However, it is Mars itself which is the central figure of the book.
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22 of 23 people found the following review helpful By ANDREW DAY on 24 Aug. 2002
Format: Paperback
This is one of the classics of modern SF. Strangely, though, there's very little literal science fiction in there. Apart from one gimmick later on, almost all of the science in this book we could do today. And therefore the story ends up being much more about the people and the politics. When I put it down, I was struck by two thoughts. Firstly that it's very easy to forget that Robinson has never actually been to Mars to research it, since the detail is so great. And second, that when we colonise Mars, this is exactly how we'll mess it up.
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53 of 57 people found the following review helpful By Digital Fist on 20 Dec. 2005
Format: Paperback
"Red Mars" in particular, and the remainder of the trilogy as a whole are quite simply the best novels I have ever read. Ever. And I have read quite a few, s/f or otherwise. I recommend this to everybody, whether they like science-fiction or not.
It starts out, as an epic soap-opera - for want of a better description - about a group of 100 carefully chosen scientists, sent on their way to establish the first permanent colony on another planet, and all their curious personal interactions. Halfway there, they decide - as one might expect to happen - if they are to start a completely new civilisation, why should they be controlled from another planet, and do everything in accordance with NASA protocol. There begins the rebellion, which - a couple of tens of thousands of new colonists later - develops into a guerilla war for the control and sovereignty of our second home.
Kim Stanley Robinson likes to set up interesting little philosophical arguments between the main characters (as in "The Years of Rice & Salt", also an excellent book), and thus we see the continual disagreement between those who believe we have a duty as intelligent space-faring beings to spread life wherever there is none, and those who believe there is intrinsic value in a barren but untouched landscape, and that it should be left well alone.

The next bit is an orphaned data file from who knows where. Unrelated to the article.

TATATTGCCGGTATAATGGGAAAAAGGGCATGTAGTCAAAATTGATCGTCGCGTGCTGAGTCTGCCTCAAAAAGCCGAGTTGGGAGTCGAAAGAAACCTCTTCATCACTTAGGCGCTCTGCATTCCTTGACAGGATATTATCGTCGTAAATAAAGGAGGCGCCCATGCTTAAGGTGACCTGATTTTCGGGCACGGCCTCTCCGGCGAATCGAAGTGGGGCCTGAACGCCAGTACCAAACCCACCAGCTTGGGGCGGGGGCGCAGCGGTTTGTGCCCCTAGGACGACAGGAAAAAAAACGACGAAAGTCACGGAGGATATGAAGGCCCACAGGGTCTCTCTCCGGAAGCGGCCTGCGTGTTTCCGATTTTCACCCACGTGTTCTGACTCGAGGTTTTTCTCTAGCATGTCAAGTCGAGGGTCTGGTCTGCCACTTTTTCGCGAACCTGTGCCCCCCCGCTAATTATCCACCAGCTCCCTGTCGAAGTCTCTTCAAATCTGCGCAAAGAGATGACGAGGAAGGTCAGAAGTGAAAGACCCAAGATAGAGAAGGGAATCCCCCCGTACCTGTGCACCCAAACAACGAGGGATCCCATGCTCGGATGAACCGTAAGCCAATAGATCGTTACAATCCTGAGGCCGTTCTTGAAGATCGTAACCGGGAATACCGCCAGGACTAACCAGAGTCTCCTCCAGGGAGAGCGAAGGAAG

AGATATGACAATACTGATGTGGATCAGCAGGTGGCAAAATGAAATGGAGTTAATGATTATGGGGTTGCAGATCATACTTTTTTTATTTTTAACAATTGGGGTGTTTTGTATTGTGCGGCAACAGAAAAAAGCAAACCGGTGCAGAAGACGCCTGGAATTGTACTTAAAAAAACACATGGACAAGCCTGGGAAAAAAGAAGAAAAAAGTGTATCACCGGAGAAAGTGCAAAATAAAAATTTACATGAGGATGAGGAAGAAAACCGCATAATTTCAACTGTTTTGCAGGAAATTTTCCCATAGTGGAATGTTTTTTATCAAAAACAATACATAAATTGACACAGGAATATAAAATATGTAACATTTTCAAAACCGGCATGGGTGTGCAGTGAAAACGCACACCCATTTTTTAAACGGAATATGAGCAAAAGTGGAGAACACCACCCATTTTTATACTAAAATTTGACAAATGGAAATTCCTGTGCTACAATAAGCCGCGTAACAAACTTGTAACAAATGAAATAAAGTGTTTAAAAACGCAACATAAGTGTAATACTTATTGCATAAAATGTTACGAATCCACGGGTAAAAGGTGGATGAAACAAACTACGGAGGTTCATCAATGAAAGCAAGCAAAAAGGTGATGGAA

All the characters are very well thought-out and developed (Sax being my favourite), and with a few notably exceptions, all of the technology the author proposes is very "near-future".
I have no idea what was going through the minds of the people who gave this book "1 Star". They should probably tackle something less challenging first, like one of Enid Blyton's epics.
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3 of 3 people found the following review helpful By Eric le rouge on 16 Dec. 2012
Format: Paperback
Red Mars is the first of a series of 3 books (..green and blue Mars). All of these totalize around 2500/3000 pages of real science fiction if I could say. The story gravitates around the 100 first humans to colonise the planet and their subsequent struggle to save it from earth's greedy exploitation.

For some reasons, Mars has always fascinated man's imagination. Probably because it is the most likely planet we will move next. Or is it because it could be our savior?

The series is lengthy and many people can find it boring which in some extent I could understand. Lets say if you dont like it after 200pages, you will probably not like it at all and struggle to finish the book. The books are relatively consistant in terms of rythm, style or content thus if few things anoy you, it is likely that you will suffer to read it.

For the rest of us who enjoy the Mars series, this is a monumental piece of work. i do not think the author is trying to show off his knowledge but rather wants us to open our eyes on the multi-science requirements for colonising a planet. Everything is in there: geology, climatology, sociology, ethics, revolutions and rebellions, racism, cold war legacy, politics, etc.

One of my favourite subject is the anti-ageing treatment that is commercialised few years after the initial landing. This creates havoc on earth. Imagine: Rich citizens only can access it while the remainder of the earth population is dying of hunger !
I never came across a book that asks so many questions regarding immortality: boredom, lost of memory, change of personality, polygamism, etc..

On the contrary, one of the criticism of the book is the way some characters are pictured.